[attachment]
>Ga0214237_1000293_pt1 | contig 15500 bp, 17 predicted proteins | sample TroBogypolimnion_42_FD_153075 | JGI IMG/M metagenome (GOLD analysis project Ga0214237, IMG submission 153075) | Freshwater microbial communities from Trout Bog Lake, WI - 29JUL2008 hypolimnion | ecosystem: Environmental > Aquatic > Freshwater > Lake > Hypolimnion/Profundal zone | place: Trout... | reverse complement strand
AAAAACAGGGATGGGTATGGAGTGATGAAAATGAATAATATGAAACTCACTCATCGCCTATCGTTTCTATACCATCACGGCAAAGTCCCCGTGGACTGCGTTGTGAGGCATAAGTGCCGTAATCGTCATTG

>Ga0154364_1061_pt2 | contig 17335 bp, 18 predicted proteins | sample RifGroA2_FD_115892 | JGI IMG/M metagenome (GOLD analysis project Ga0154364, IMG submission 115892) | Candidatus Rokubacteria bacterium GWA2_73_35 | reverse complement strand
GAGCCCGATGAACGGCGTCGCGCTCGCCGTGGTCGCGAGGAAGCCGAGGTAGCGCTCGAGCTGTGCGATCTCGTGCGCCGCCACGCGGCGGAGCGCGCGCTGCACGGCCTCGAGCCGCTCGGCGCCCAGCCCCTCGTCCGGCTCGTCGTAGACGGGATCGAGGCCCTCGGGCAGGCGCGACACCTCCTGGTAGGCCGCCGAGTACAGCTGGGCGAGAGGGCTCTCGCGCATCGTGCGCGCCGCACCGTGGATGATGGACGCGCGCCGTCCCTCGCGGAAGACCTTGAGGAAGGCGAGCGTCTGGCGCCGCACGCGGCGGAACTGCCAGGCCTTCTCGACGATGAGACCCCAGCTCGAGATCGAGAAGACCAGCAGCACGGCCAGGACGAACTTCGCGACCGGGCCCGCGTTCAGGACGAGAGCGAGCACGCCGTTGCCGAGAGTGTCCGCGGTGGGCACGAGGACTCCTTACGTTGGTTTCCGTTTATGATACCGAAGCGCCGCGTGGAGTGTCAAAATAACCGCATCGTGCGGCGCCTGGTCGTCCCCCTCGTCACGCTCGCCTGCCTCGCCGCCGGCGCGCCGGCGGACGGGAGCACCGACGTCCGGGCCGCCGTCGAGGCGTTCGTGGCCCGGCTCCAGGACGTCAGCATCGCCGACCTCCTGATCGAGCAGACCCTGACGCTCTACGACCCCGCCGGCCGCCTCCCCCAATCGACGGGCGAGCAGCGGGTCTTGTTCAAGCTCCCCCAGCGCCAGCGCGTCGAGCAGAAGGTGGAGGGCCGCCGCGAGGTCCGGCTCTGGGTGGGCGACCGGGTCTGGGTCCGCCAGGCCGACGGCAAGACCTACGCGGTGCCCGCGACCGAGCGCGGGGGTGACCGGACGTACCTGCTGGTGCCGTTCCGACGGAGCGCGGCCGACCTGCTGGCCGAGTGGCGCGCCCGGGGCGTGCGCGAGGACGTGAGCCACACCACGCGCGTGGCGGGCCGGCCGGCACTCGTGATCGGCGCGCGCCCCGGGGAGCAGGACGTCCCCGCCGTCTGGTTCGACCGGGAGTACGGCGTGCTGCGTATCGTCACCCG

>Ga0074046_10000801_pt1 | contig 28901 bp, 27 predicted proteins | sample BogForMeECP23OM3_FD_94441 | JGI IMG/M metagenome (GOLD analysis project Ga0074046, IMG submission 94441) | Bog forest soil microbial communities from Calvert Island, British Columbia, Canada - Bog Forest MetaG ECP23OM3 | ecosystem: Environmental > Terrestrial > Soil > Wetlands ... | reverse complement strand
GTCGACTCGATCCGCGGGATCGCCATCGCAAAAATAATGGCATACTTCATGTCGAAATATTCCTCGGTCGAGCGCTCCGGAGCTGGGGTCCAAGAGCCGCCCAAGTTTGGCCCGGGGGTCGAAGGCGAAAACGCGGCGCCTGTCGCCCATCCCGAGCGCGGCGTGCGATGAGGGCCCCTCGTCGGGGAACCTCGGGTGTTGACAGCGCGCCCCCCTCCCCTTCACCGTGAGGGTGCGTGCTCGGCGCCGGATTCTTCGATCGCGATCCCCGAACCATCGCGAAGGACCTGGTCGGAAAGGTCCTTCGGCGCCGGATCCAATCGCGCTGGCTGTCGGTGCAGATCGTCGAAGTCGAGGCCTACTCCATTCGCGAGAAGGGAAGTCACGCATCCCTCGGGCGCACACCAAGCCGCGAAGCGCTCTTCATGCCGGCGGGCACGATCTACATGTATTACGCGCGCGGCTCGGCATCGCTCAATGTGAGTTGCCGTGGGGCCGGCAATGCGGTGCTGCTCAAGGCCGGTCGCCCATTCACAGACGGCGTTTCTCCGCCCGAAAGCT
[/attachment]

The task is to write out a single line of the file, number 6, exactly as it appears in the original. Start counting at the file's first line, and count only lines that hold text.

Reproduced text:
GTCGACTCGATCCGCGGGATCGCCATCGCAAAAATAATGGCATACTTCATGTCGAAATATTCCTCGGTCGAGCGCTCCGGAGCTGGGGTCCAAGAGCCGCCCAAGTTTGGCCCGGGGGTCGAAGGCGAAAACGCGGCGCCTGTCGCCCATCCCGAGCGCGGCGTGCGATGAGGGCCCCTCGTCGGGGAACCTCGGGTGTTGACAGCGCGCCCCCCTCCCCTTCACCGTGAGGGTGCGTGCTCGGCGCCGGATTCTTCGATCGCGATCCCCGAACCATCGCGAAGGACCTGGTCGGAAAGGTCCTTCGGCGCCGGATCCAATCGCGCTGGCTGTCGGTGCAGATCGTCGAAGTCGAGGCCTACTCCATTCGCGAGAAGGGAAGTCACGCATCCCTCGGGCGCACACCAAGCCGCGAAGCGCTCTTCATGCCGGCGGGCACGATCTACATGTATTACGCGCGCGGCTCGGCATCGCTCAATGTGAGTTGCCGTGGGGCCGGCAATGCGGTGCTGCTCAAGGCCGGTCGCCCATTCACAGACGGCGTTTCTCCGCCCGAAAGCT